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I am a 31 years old software engineer at a big technology company in Silicon Valley. I have a master's degree in computer science and moved into working full time right at the time of my graduation. During those ~6 years in industry, I always tried to work a few hours during the day on my personal passion which is studying mathematics. Ultimately, every time I want to study a specific topic, I made so little progress because of my full-time job that I got frustrated. I figured just a few weeks ago that something needed to change and I should pursue my passion, which is research, and then got into my head that I must do a PhD. Now, the principal reason of doing a PhD for me is to be able to work full-time on maths. Something I am dreaming about, just thinking about it makes me very happy. On the other hand, at the same time, I know that I am taking a major pay cut (from 6 to 5 figures), and my lifestyle will dramatically change.

EDIT : Question has been put on hold so I will try to narrow down my questioning to a specific concern.

Considering that I have no demonstrable research experience, no real recommendations by academia people ( 7 years out of college, my teachers will likely had forgot about me ), no good grades in my masters ( average ), and a degree in computer science vs a math one, is it really possible to get accepted in a pure math phD program ?

Note : the only math experience I had is high school ( grade 18/20 ) and my personal experience ( which is not demonstrable )

  • This is too many questions to ask all at once. – aeismail Jan 24 '18 at 0:28
  • Should I split it into multiple threads ? – user149705 Jan 24 '18 at 0:29
  • Yes, but #3 is off-topic (except for the general question of can "older" students get admission, which has probably already been answered), and #4 is probably too broad. – aeismail Jan 24 '18 at 0:33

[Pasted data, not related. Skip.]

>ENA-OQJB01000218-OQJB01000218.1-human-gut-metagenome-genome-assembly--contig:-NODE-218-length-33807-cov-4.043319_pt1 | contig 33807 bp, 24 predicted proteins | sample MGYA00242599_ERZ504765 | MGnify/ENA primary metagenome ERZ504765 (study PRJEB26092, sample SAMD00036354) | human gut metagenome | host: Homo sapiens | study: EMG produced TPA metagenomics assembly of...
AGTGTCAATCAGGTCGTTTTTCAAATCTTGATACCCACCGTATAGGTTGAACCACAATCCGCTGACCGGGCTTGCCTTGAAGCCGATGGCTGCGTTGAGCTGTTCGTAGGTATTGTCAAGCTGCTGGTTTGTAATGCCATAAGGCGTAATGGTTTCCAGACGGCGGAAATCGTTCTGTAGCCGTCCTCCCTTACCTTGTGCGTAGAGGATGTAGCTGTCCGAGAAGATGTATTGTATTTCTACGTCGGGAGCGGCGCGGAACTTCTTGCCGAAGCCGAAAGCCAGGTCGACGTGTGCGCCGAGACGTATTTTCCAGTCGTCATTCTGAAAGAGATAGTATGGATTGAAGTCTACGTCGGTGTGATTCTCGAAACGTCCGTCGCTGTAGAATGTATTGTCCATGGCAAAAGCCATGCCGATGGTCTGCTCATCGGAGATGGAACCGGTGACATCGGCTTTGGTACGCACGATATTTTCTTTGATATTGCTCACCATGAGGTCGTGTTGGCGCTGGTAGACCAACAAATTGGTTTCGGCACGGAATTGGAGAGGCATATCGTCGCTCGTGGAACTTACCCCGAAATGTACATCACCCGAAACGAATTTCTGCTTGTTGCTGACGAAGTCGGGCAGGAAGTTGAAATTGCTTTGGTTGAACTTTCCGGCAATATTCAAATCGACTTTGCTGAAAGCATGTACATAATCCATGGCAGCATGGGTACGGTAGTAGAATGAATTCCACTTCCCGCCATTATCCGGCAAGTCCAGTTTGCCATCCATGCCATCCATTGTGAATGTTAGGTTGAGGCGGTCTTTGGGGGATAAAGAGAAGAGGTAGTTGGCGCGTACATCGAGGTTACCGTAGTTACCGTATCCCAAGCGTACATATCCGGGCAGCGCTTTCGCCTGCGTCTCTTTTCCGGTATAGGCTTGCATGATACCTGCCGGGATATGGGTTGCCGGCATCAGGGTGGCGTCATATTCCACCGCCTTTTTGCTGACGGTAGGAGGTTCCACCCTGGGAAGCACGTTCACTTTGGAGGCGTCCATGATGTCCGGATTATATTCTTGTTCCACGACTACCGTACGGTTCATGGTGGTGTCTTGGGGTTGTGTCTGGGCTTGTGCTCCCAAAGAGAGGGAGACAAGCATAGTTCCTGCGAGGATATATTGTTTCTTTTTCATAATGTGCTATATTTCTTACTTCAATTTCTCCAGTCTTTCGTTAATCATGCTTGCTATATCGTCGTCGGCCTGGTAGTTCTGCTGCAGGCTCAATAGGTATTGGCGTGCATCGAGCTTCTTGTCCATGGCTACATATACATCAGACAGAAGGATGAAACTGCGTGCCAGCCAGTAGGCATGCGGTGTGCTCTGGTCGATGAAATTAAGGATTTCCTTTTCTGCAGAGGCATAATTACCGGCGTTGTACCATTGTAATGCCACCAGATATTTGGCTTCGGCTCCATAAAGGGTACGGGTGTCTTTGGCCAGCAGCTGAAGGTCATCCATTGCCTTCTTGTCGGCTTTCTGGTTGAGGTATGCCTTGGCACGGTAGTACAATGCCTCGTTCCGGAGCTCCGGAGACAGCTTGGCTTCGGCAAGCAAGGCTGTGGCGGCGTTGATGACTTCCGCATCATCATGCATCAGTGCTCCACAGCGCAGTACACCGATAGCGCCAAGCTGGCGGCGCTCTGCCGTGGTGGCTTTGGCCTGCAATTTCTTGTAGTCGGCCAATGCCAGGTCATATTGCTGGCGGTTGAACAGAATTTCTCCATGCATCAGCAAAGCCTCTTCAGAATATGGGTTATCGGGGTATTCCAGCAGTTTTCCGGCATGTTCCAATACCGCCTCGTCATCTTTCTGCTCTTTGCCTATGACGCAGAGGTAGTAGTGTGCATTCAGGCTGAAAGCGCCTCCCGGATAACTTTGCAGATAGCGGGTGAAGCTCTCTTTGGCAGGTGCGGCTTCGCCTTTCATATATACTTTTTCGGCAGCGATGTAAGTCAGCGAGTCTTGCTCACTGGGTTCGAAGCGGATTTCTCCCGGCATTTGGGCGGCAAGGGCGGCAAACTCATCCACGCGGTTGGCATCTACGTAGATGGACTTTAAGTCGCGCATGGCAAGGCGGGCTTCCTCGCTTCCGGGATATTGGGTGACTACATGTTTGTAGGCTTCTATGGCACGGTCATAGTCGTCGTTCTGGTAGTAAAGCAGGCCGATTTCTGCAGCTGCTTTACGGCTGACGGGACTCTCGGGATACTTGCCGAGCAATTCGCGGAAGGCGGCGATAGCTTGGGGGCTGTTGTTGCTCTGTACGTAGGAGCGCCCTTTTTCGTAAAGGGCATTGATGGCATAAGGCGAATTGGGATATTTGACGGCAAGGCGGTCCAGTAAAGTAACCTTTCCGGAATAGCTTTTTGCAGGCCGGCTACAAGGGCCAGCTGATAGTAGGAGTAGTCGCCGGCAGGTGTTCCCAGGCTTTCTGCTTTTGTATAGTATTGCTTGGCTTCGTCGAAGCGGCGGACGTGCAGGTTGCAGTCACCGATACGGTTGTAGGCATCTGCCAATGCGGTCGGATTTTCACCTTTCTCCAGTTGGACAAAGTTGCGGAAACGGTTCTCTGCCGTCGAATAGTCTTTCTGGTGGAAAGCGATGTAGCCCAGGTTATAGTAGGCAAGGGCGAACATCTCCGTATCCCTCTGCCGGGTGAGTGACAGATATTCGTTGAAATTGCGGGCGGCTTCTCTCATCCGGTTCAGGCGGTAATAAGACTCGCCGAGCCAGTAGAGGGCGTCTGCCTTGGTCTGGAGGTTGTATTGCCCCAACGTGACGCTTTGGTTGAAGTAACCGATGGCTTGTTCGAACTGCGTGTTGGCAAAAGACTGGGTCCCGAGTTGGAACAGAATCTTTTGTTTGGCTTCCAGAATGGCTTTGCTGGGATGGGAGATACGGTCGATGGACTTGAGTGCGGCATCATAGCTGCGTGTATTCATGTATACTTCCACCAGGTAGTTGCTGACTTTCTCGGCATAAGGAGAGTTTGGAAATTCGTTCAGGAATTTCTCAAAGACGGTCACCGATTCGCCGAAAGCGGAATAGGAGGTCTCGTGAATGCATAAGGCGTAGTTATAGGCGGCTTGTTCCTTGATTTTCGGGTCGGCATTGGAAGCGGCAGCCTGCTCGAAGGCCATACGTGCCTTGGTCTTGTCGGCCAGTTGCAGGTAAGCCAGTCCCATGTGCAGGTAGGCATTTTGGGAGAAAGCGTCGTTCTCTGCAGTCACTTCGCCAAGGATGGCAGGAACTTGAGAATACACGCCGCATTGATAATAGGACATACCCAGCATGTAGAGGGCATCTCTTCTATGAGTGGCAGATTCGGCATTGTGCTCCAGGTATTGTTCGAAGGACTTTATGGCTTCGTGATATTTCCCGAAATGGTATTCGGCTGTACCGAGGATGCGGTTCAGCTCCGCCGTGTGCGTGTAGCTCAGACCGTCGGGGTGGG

• Thanks for your input. I will be more considerate next time around – user149705 Jan 24 '18 at 4:13
  • I think that the gap between somewhat undergrad level and research is huge in pure mathematics. The good news: there is an easy test. If you can read up-to-date research papers in your field without much trouble, you are good. – Oleg Lobachev Jan 24 '18 at 23:33
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I did my PhD in my fifties, after a computer science industry career. I am also a permanent resident alien. I can see two problems you are going to have that I avoided:

  1. I didn't start my PhD until after I had my retirement fund saved up, so my standard of living did not change.
  2. I continued in computer science, so my industry experience helped. I could read current computer science papers without too much difficulty.

One approach to the standard of living issue is to rehearse by trying to live for a year at a graduate student spending rate. That will let you find out if you can do it, and build up your investments with the money you are not spending.

The biggest problem I see is the transition to Mathematics. You could perhaps use the Mathematics GRE subject test to evaluate where you are relative to what you will be expected to know. You might do better doing a computer science PhD but specializing in theory. There are some fine open problems, including the great P=NP question.

  • Thank you for your answer ! I have a little saved already in my savings, 401k and I hold some stocks that I plan to sell to buy the house if I were to relocate to study. I think I need to pass a GRE test to apply in the phD programs as well, so this is on my list. The issue with CS phD is that it is not really my passion, I work more in probability/machine learning and use my CS skills to program. On the other hand the subjects I am passionate about relate to mathematics as you can see from my original post. – user149705 Jan 23 '18 at 22:54